You can surely do a lot better. Here is a code based on the low-level sparse array API posted here, which I will reproduce to make the code self - contained:

```
ClearAll[spart, getIC, getJR, getSparseData, getDefaultElement, makeSparseArray];
HoldPattern[spart[SparseArray[s___], p_]] := {s}[[p]];
getIC[s_SparseArray] := spart[s, 4][[2, 1]];
getJR[s_SparseArray] := Flatten@spart[s, 4][[2, 2]];
getSparseData[s_SparseArray] := spart[s, 4][[3]];
getDefaultElement[s_SparseArray] := spart[s, 3];
makeSparseArray[dims : {_, _}, jc : {__Integer}, ir : {__Integer}, data_List, defElem_: 0] :=
SparseArray @@ {Automatic, dims, defElem, {1, {jc, List /@ ir}, data}};
Clear[formSparseDivisible];
formSparseDivisible[a_, aa_, iaa_, chunkSize_: 100] :=
Module[{getDataChunkCode, i, start, ic, jr, sparseData, dims, dataChunk, res},
getDataChunkCode :=
If[# === {}, {}, SparseArray[1 - Unitize@(Mod[#, aa] & /@ #)]] &@
If[i*chunkSize >= Length[a],
{},
Take[a, {i*chunkSize + 1, Min[(i + 1)*chunkSize, Length[a]]}]];
i = 0;
start = getDataChunkCode;
i++;
ic = getIC[start];
jr = getJR[start];
sparseData = getSparseData[start];
dims = Dimensions[start];
While[True,
dataChunk = getDataChunkCode;
i++;
If[dataChunk === {}, Break[]];
ic = Join[ic, Rest@getIC[dataChunk] + Last@ic];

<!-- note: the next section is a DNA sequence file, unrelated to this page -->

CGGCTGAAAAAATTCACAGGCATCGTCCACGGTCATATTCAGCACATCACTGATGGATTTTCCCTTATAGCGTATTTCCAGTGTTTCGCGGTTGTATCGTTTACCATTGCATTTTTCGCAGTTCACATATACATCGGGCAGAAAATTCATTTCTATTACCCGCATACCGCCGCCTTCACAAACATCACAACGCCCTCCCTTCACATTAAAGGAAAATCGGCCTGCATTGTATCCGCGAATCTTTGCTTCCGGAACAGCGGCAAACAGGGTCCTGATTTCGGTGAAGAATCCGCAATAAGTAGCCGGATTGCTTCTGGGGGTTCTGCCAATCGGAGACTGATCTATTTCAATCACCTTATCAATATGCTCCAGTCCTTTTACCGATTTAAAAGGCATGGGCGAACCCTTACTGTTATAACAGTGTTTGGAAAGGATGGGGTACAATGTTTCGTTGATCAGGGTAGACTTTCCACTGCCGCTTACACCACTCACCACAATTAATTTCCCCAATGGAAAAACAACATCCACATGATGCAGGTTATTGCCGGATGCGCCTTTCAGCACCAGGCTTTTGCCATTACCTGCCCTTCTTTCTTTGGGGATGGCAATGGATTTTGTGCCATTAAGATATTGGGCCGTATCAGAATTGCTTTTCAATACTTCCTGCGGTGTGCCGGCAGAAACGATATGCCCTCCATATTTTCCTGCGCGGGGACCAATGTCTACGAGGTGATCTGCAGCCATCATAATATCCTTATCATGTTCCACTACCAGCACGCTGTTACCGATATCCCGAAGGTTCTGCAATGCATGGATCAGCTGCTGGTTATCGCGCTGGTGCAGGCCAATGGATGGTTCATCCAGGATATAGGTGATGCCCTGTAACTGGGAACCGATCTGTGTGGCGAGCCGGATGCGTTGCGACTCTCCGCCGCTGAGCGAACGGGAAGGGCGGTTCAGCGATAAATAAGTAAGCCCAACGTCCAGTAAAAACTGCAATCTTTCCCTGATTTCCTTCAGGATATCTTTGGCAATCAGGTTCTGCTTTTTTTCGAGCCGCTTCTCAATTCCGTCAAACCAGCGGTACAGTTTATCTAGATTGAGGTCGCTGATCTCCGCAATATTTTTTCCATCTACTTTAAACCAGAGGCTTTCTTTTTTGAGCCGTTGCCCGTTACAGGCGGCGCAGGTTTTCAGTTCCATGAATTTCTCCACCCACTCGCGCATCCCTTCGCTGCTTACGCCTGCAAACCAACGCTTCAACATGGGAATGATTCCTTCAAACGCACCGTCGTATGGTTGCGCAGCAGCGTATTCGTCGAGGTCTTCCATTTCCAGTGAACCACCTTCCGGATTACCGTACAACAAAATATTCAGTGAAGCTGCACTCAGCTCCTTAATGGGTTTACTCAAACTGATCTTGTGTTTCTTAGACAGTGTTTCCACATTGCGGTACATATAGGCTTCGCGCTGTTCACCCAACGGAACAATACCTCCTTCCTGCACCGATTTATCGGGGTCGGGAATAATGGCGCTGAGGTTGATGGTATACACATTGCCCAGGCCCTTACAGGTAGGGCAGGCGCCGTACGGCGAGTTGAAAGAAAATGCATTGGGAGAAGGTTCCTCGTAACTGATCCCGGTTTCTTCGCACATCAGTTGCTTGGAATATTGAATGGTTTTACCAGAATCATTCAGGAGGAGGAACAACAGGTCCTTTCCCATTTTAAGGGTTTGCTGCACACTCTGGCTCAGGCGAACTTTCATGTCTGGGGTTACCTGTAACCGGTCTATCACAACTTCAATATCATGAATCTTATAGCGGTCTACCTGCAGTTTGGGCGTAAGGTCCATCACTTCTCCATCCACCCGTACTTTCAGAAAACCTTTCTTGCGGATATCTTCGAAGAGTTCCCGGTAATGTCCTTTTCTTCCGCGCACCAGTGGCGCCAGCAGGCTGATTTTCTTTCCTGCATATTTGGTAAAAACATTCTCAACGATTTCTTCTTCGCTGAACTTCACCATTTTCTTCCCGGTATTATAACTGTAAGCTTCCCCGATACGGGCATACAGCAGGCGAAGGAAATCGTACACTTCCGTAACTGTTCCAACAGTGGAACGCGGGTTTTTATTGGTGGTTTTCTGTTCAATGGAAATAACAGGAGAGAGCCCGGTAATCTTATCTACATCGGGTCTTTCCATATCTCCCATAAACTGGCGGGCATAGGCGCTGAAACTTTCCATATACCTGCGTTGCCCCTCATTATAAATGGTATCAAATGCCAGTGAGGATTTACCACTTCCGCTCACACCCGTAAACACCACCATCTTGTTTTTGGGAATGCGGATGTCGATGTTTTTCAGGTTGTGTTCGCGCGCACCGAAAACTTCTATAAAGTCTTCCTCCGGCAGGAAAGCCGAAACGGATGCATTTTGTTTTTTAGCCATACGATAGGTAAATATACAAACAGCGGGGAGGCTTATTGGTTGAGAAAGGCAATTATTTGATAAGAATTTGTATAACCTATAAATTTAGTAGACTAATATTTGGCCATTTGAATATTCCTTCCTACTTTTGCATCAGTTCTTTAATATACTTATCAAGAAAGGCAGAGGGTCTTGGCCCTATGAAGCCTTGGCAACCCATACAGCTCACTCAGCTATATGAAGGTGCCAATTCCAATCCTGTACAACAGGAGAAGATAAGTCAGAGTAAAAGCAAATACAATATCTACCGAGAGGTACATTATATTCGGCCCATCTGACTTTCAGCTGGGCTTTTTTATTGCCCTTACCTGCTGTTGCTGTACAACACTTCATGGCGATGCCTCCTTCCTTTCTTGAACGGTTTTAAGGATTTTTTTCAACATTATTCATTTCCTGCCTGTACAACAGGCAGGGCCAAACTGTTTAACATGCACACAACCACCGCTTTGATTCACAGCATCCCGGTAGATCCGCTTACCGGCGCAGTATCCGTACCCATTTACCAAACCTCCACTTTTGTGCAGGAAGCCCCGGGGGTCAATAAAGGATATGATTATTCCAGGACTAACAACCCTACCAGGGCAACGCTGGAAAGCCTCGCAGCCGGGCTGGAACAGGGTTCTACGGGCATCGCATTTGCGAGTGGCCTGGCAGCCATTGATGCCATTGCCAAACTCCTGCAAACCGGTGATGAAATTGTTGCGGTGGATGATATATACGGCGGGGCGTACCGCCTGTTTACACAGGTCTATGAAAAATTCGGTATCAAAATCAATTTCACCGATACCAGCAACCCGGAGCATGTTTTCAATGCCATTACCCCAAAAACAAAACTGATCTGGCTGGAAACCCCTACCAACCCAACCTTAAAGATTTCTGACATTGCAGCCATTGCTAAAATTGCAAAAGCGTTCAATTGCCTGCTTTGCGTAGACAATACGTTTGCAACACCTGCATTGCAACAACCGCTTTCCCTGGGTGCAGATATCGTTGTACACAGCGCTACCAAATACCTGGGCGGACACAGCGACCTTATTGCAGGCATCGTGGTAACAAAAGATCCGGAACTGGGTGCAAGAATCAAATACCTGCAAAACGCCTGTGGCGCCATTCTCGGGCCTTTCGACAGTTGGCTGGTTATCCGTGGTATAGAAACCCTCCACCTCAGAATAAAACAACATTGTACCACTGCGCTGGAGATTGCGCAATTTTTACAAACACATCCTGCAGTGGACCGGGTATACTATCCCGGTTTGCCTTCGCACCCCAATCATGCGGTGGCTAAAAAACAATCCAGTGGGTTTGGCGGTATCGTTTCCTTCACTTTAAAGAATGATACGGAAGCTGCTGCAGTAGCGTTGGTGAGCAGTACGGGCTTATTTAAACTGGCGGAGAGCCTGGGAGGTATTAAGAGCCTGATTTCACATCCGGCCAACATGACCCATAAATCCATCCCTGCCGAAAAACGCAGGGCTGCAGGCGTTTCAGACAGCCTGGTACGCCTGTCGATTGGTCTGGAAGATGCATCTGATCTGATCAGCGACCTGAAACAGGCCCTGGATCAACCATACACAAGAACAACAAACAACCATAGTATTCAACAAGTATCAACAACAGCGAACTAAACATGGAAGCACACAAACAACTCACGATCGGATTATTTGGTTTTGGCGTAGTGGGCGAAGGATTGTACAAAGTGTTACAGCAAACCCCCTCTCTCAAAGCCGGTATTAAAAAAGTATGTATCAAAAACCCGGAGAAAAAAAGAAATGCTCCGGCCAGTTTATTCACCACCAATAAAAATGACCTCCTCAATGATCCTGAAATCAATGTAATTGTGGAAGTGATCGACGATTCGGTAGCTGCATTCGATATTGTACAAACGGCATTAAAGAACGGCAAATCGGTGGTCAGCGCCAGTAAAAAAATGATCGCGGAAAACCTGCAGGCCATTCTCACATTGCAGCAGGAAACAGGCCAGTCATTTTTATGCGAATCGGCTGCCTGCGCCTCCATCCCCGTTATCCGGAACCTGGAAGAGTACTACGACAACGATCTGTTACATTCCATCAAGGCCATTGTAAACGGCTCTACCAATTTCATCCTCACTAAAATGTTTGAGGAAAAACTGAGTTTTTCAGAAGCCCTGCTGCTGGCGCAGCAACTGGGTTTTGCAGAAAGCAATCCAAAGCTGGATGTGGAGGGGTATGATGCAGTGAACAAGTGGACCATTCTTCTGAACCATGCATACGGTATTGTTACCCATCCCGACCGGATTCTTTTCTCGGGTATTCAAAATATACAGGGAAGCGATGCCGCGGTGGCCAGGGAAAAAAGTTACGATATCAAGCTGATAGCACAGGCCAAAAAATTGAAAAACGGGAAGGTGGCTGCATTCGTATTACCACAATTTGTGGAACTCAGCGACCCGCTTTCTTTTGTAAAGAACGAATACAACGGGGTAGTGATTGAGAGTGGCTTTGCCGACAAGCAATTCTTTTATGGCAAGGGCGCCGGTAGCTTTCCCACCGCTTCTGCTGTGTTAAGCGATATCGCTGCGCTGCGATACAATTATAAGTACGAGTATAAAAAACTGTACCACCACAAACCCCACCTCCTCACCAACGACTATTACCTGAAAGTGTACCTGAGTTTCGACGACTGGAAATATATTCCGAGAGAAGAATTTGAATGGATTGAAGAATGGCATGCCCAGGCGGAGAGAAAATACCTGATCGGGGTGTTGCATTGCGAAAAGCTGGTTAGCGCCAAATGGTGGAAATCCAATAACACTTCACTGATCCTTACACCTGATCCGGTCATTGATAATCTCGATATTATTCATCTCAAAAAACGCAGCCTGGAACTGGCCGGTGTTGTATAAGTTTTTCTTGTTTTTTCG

jr = Join[jr, getJR[dataChunk]];
sparseData = Join[sparseData, getSparseData[dataChunk]];
dims[[1]] += First[Dimensions[dataChunk]];
];
res = Transpose[makeSparseArray[dims, ic, jr, sparseData]];
res[[All, 1]] = N@iaa;
res]
```

Now, here are the timings:

```
In[249]:=
n = 1500;
iaa = aa = Range[2 n];
a = Range[n];
AbsoluteTiming[res = formSparseDivisible[a, aa, iaa, 100];]
Out[252]= {0.2656250, Null}
In[253]:= AbsoluteTiming[
res1 = SparseArray[{{i_, 1} :>
iaa[[i]], {i_, j_} /; Divisible[a[[j]], aa[[i]]] -> 1.}, {2*n, n}];]
Out[253]= {29.1562500, Null}
```

So, we've got 100 - fold speedup, for this size of the array. And of course, the results are the same:

```
In[254]:= Normal@res1 == Normal@res
Out[254]= True
```

The main idea of the solution is to vectorize the problem (`Mod`

), and build the resulting sparse array incrementally, in chunks, using the low-level API above.

**EDIT**

The code assumes that the lists are of the right length - in particular, `a`

should have a length `n`

, while `aa`

and `iaa`

- `2n`

. So, to compare to other answers, the test code has to be slightly modified (for `a`

only):

```
n = 500;
iaa = RandomReal[{0, 1}, 2 n];
a = Range[ n]; aa = RandomInteger[{1, 4 n}, 2 n];
In[300]:=
AbsoluteTiming[U=SparseArray[ReplacePart[Outer[Boole[Divisible[#1,#2]]&,
a[[1;;n]],aa],1->iaa]]\[Transpose]]
AbsoluteTiming[res = formSparseDivisible[a,aa,iaa,100]]
Out[300]= {0.8281250,SparseArray[<2838>,{1000,500}]}
Out[301]= {0.0156250,SparseArray[<2838>,{1000,500}]}
In[302]:= Normal@U==Normal@res
Out[302]= True
```

**EDIT 2**

Your desired matrix size is done in about 3 seconds on my not very fast laptop (M8), and with a fairly decent memory usage as well:

```
In[323]:=
n=5000;
iaa=RandomReal[{0,1},2 n];
a=Range[ n];aa=RandomInteger[{1,4 n},2 n];
AbsoluteTiming[res = formSparseDivisible[a,aa,iaa,200]]
Out[326]= {3.0781250,SparseArray[<36484>,{10000,5000}]}
```

`SparseArray[Outer[Boole[Divisible[#1,#2]]&,a,aa]]`

and then changing the first column? That still calls`Divisible`

the same number of times, but the pattern matcher isn't involved. – Verbeia Oct 26 '11 at 23:10`Outer`

construction is almost twice as fast as the`Table`

code I posted below. It's probably as fast as it gets though... – Simon Oct 26 '11 at 23:16